Mandatory disclosure regime for international transactions

Mandatory disclosure regime for international transactions

As of 1 July 2020, Hungary has implemented the latest amendment to 2011/16/EU Directive (“DAC6”). The purpose of DAC6 is to increase transparency in cross-border transactions to effectively combat tax evasion. DAC6 imposes significant obligations on taxpayers and their advisors to report a wide range of transactions to the relevant tax authority. For the purposes of the reporting obligation, transactions can be categorized practically as (i) not reportable, (ii) reportable under all circumstances and (iii) reportable depending on their tax treatment.

What Transaction Are Reportable?

The reportable transactions have certain characteristics (“hallmarks”) which include the most typical tax planning structures, for example: 

  • Tax-driven cross-border company reorganizations, including the relocation of assets;
  • Intra-group arrangements in which the economic advantage for one party may not be justified (e.g. management services performed by the parent company to the subsidiary);
  • Transactions resulting in double-dipping tax deduction; or
  • Transactions aimed at jeopardizing the identification of the beneficial owner or the exchange of information for tax purposes.

Who Is Obliged To Report?

The reporting obligation lies with the intermediaries of the transactions, i.e. the participating advisors and facilitators of the transaction. In the absence of an intermediary obliged to report the transactions, the taxpayer (i.e. the company participating in the transaction) shall report the transaction.

Generally, the law aims to have each transaction reported by only one intermediary or taxpayer and in only one member state of the European Union.

What is the Reporting Deadline?

The reporting obligation has a retroactive effect to include transactions going back to 25 June 2018. The general reporting deadline is 30 days from the starting date the law including an intricate set of rules for such date. The earliest date for reporting is 31 January 2021.

What is the Sanction for Non-compliance?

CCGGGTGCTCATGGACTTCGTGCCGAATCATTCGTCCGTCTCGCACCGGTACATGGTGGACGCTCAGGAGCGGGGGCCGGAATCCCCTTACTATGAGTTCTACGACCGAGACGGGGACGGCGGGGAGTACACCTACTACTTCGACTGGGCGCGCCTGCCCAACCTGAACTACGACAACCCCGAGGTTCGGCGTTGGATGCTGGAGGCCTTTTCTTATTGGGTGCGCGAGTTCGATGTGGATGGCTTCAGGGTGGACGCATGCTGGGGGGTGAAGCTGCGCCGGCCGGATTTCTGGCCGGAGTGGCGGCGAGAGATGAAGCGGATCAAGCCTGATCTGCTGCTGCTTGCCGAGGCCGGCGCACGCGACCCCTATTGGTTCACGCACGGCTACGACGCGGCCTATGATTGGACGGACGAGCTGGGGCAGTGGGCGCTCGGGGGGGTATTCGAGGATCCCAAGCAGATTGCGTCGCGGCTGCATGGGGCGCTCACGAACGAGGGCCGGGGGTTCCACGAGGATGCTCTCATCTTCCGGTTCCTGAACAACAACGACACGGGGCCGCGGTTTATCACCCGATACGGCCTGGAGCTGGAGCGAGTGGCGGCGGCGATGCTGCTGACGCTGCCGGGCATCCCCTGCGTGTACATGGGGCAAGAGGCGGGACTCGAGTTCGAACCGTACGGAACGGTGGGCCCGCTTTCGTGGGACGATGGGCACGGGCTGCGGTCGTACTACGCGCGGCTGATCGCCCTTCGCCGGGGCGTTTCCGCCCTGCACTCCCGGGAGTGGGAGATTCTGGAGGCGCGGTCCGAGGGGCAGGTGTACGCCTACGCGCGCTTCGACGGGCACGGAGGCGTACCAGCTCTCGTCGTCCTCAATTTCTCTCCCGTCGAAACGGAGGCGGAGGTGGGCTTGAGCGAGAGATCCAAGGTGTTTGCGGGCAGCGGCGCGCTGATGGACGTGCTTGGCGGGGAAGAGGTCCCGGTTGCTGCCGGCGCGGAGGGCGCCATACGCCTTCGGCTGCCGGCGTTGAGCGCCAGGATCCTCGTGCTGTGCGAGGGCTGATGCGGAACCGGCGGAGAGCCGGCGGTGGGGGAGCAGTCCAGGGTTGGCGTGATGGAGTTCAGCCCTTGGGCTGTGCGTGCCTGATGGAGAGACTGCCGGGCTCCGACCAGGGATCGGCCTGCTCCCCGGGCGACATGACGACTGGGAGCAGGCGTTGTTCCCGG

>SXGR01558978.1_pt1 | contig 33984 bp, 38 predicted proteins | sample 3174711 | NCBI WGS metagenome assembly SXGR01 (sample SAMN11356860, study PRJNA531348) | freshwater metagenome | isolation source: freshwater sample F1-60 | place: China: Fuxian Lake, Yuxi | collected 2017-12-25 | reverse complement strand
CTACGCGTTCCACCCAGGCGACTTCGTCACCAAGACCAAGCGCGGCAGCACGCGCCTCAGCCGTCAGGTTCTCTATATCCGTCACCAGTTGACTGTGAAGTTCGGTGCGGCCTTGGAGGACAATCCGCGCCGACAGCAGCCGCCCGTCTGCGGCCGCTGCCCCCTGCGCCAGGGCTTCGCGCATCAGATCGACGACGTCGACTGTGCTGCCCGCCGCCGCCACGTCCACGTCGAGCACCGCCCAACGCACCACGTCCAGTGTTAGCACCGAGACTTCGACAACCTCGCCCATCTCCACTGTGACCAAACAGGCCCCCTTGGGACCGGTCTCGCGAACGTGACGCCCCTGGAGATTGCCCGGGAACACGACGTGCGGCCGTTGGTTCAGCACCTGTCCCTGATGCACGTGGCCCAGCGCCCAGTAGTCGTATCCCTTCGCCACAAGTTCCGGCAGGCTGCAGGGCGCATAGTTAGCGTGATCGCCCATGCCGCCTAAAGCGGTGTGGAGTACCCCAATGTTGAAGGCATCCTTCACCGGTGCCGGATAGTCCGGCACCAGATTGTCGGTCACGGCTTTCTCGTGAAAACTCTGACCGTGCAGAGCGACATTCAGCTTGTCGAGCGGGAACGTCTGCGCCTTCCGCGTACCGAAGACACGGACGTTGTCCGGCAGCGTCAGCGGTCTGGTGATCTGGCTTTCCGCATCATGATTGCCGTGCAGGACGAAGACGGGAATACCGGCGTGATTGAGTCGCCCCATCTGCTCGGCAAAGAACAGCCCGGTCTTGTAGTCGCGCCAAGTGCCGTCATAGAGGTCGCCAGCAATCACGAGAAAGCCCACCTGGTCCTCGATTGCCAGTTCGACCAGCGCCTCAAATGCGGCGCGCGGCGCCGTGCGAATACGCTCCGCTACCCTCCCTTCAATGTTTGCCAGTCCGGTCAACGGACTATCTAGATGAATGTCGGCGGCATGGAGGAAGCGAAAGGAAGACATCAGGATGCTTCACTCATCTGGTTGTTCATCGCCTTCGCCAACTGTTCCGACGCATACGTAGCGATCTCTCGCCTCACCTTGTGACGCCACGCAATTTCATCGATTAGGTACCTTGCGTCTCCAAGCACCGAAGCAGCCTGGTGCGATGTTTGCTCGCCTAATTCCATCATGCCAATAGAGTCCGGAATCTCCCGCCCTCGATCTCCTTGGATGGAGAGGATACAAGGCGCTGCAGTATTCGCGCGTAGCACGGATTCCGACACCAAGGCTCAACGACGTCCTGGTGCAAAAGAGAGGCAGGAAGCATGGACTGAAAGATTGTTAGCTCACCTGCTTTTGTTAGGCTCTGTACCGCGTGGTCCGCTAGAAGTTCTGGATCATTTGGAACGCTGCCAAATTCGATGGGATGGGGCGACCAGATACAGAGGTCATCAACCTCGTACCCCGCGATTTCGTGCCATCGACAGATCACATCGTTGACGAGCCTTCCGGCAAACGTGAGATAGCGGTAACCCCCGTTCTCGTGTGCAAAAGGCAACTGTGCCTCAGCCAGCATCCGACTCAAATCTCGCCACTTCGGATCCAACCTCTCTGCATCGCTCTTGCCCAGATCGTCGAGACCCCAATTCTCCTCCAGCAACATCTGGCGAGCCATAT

Failure to report can be subject to a maximum HUF 500,000 (EUR 1,355) fine in Hungary levied by the tax authorities. The maximum fine is HUF 5,000,000 (EUR 13,550) if the tax authority explicitly requested the fulfilment of the reporting obligation, and, it is not or erroneously fulfilled. Note that foreign tax authorities can also levy fines, which can be significantly higher than the fine under the Hungarian regulation.


These new rules are complicated and significant and present a number of challenges to both taxpayers and their advisors, some obvious and some less so. Among the issues which we see as likely to give rise to concern and on which we are available provide assistance are the following:

  • most obviously, analysis and consideration is needed for any transaction to identify the likely appropriate treatment;
  • if it is considered that the transaction is reportable, questions arise as to the form of the report and, for example, in which of several involved jurisdictions it might be filed;
  • advisors and intermediaries may face difficult issues if they consider a filing is necessary and the tax payer does not;
  • what evidence of a filing having been made should an intermediary or advisor accept, to absolve them of any liability to file.

As the first reporting deadline (31 January 2021) approaches, and thereafter, we anticipate that many such practical questions will arise.

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